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Advocate Nipun Singh

Nipun Singh

The understanding of common man, “everybody is innocent unless proven guilty”, but now a draconian law has been introduced by way of an amendment in the Negotiable Instrument Act vide Amendment Act 20 of 2018 with effect from 01.09.2018, incorporating section 143-A which provides the payment of interim compensation to the complainant even the accused pleads not guilty to the accusation made in the complaint.

That as per the section 143-A of The Negotiable Instrument Act, the court trying an offense under section 138 may order the drawer of the cheque to pay interim compensation to the complainant even where the accused is denying its liability or pleading not guilty to the accusation of the complainant which shall not be exceeding 20% of the amount of the cheque payable within 60 days. As per the liberal interpretation, the amount payable as an interim compensation can be fastened upto 20% of the amount of cheque while incorporating section 143-A, the legislature has probably skipped to understand the real interpretation of section 138 in order to attract the said provision, according to which if a cheque drawn by a person on an account maintained by him with a banker for payment of any amount of money to another person from out of that account for  the discharge in whole or in part of any debt or other liability is returned by the bank unpaid either because of the amount of money standing to the credit of that account is insufficient to owner  the cheque or that it exceeds the amount arranged to be paid from that account, would attract the penalty/offense under section 138. Therefore, the first condition which is precedent that the cheque has been issued in discharge of any debt or other liability which should be legally enforceable  debt or liability and therefore, until and unless the same is proved, no offense under section 138 is made out and that can only be seen after the evidence adduced by the parties or at the time of final adjudication of the complaint but now by means of section 143A, the accused is fastened with a liability for the payment of interim compensation to the complainant not exceeding 20% of the cheque amount.

Section 143-A of Negotiable Instrument Act, 1881

That by incorporating section 143-A, the legislature has relegated the parties to fight firstly for the payment of interim compensation which would take lot of time of the courts and the order passed thereupon is always assailable to the higher courts which would further consume the time of higher courts and ultimately, if the complainant fails than the complainant is required to refund the interim compensation with interest at the bank rate as published by the Reserve Bank of India within 60 days after the acquittal of accused, which further would be a difficult to recover from the complainant who might have utilize that amount or misappropriated, for that another set of proceedings have to be initiated which would further a burden upon the already over burdened legal system.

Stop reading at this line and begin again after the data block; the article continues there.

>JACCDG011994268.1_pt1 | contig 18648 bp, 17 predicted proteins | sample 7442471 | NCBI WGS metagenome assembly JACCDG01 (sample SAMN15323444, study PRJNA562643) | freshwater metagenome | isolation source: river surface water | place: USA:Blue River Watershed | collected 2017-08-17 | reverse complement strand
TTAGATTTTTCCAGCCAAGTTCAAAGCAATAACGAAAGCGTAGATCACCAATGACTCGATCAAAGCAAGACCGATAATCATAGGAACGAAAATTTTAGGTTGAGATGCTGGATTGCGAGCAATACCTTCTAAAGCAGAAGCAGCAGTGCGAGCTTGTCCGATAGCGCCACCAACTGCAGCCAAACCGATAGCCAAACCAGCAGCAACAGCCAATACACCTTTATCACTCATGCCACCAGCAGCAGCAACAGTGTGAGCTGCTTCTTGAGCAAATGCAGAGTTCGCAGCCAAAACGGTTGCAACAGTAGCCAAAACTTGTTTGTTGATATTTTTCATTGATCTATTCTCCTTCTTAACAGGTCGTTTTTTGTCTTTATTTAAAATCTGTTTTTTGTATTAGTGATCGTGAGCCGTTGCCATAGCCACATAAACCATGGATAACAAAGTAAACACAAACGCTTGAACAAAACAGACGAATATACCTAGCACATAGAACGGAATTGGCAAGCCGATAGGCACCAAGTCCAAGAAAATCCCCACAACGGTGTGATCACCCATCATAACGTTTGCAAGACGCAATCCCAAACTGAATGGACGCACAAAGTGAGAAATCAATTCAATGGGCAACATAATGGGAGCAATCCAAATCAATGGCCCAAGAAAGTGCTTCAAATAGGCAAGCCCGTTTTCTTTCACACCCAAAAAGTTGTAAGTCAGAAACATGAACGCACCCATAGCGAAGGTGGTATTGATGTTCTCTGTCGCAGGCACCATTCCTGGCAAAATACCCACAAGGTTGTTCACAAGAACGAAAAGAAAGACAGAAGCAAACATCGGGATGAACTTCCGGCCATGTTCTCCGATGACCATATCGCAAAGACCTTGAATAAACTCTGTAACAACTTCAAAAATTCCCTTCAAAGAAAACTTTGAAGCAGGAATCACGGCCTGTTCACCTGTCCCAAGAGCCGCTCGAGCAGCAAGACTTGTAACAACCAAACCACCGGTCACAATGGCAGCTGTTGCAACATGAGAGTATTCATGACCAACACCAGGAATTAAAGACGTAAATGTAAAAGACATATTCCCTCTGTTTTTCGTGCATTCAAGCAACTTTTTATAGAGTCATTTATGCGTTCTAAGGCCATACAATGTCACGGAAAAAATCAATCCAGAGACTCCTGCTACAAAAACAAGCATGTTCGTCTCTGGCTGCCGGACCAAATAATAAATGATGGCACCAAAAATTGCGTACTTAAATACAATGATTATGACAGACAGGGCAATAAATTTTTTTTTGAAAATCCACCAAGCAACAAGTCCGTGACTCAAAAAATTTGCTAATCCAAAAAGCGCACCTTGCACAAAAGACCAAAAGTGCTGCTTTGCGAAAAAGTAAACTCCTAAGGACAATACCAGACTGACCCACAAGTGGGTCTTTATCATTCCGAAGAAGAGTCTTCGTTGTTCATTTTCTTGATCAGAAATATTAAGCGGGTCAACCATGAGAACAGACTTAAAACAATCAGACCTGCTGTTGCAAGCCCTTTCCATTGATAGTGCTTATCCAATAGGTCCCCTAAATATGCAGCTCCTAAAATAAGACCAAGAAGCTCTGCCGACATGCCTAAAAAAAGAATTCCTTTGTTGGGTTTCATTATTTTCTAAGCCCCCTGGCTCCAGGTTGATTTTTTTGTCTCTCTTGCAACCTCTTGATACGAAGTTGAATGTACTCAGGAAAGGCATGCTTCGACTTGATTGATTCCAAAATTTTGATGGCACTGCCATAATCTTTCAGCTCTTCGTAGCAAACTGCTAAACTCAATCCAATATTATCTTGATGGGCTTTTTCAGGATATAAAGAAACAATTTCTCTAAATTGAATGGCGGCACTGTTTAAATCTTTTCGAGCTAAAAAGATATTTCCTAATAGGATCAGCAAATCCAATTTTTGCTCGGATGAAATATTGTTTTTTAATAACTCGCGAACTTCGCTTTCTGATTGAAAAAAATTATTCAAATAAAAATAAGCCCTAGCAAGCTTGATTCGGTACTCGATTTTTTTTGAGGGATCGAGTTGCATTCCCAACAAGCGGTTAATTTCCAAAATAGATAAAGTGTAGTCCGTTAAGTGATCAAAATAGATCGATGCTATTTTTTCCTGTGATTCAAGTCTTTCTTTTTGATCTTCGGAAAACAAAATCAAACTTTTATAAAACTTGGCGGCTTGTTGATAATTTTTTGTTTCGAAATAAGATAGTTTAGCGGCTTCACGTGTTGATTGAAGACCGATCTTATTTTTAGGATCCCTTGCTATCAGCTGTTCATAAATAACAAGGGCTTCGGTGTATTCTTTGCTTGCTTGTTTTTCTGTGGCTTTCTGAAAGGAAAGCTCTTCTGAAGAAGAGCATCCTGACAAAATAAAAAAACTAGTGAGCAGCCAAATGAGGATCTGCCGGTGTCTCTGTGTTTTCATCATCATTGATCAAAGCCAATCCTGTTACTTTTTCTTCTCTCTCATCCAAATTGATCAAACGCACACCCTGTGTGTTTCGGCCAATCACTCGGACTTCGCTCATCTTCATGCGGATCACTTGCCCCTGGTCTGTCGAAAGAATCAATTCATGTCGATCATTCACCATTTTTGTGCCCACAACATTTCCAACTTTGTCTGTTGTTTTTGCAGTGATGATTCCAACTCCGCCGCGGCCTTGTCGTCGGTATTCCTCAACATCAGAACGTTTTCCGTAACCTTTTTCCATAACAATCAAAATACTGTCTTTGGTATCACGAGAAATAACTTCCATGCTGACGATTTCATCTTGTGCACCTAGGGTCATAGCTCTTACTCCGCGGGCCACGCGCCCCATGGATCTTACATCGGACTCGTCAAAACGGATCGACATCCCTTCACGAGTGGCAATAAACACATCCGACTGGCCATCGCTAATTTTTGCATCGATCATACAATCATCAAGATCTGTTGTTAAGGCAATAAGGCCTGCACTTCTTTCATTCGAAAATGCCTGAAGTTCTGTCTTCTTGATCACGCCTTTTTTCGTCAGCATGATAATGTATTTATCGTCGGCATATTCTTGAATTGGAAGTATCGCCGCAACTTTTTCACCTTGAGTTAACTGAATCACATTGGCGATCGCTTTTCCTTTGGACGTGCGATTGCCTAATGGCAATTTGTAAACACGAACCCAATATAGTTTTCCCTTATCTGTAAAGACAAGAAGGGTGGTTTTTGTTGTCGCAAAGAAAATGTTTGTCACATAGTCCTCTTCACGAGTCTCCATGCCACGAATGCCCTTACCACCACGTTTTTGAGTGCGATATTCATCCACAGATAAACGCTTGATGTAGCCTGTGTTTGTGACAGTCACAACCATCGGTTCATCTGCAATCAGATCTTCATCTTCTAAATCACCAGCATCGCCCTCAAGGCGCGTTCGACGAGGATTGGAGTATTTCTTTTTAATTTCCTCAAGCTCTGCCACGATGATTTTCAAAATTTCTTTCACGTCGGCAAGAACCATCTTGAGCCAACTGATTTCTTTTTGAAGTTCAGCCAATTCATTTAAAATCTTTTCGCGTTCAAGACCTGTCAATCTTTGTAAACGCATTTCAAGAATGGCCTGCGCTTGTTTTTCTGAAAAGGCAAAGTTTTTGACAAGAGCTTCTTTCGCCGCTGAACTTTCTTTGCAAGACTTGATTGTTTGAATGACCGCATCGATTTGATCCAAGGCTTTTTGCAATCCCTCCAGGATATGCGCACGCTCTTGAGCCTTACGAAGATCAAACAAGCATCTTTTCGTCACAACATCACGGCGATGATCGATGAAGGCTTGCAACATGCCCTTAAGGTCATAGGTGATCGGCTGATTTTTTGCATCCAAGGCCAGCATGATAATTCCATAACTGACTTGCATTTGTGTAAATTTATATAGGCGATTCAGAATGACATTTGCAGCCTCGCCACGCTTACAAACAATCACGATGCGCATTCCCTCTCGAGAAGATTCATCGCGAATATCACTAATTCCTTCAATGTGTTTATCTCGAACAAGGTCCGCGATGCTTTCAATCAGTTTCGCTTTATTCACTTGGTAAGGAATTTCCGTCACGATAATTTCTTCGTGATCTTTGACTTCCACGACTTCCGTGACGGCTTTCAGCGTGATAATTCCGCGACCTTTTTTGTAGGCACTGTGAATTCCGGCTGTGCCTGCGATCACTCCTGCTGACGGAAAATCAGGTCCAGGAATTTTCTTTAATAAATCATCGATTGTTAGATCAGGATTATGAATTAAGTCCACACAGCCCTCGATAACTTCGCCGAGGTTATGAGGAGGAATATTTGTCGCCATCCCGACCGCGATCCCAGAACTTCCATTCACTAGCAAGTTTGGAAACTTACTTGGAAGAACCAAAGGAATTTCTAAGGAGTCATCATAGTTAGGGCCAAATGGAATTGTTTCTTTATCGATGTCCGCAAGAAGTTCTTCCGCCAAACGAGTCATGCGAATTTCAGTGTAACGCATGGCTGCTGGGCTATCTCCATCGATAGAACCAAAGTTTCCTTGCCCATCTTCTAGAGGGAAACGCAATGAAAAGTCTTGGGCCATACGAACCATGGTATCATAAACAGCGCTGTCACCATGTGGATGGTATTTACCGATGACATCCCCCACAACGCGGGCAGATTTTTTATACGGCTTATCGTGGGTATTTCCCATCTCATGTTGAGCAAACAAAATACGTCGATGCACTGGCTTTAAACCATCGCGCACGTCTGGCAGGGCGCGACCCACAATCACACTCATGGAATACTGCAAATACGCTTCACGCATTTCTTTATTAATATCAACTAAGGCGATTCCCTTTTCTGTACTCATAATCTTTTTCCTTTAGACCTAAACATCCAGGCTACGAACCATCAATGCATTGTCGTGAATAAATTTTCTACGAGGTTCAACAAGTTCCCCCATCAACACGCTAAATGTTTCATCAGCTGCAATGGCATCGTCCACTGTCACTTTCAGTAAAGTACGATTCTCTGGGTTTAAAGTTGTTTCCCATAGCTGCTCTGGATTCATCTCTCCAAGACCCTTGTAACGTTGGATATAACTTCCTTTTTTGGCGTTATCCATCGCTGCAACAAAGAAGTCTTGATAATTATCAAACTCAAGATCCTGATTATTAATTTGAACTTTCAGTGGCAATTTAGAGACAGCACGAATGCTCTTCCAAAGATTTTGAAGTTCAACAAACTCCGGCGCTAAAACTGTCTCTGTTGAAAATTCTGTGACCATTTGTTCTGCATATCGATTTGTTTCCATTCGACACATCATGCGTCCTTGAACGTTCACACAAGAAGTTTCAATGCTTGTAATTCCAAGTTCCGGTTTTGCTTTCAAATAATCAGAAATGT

That even if the payment of interim compensation has not been paid us the same shall be recoverable as a fine provided under section 421 of Cr.P.C., which is also a very cumbersome and lengthy procedure, as there would be an attachment and sale of any immovable property followed by warrant/arrest, in which the entire machinery of the court and local administration would be involved as the same is equivalent to a recovery as an arrear of land revenue as provided earlier in the U.P.Z.A. & L.R. Act and now under the U.P. Revenue Code. Therefore, the provision of 143-A is not at all beneficial legislation as the same has only taken care one side of the litigant by ignoring the plight of accused who might have been involved in a false case by misusing the cheque.

This is clearly evident in the order of Hon’ble High Court of Karnataka in the case Vijaya Vs. Shekharappa and others, the Hon’ble Court thus observed that there is no application of mind as to why the said compensation has to be awarded. Section 143-A is completely misread that once the accused does not plead guilty, the complainant becomes automatically entitled to 20% of the cheque amount as interim compensation.

Therefore, the legislature has cautiously worded sub section 1 of section 143-A not to make it mandatory in all cases, where clause A & B of sub section 1 would empower the learned Magistrate before whom proceedings are pending consideration to award interim compensation. It is the discretion conferred, as the word used is “may”. If the order is passed then the payment is mandatory. Therefore, the learned Magistrate who is hearing the application for interim compensation should apply his mind, record his reasons in exercise of his discretion, as to why 20% of the cheque amount is to be granted as interim compensation in any given case.

That the different High Courts in the country have interpreted section 143-A in different matter where some courts have held that it is discretionary and not mandatory but on the other hand, other courts have held otherwise. Therefore, it is expected from the legislature to enact such law which is beneficial for both the fraction and not helpful to one party so that each side of the coin is looked upon. The legislature while enacting any law must take care and consider the plights of the litigants and as well as the over burdened courts in the country by not introducing any provision which would further increase the burden of our courts.

Therefore, while in order to sum up the present article, I would suggest to reconsider the provision of 143-A in a manner to avoid its misuse and to make it more convenient for both parties and as well as to the court and administration in order to avoid the precious time of the courts.


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July 2024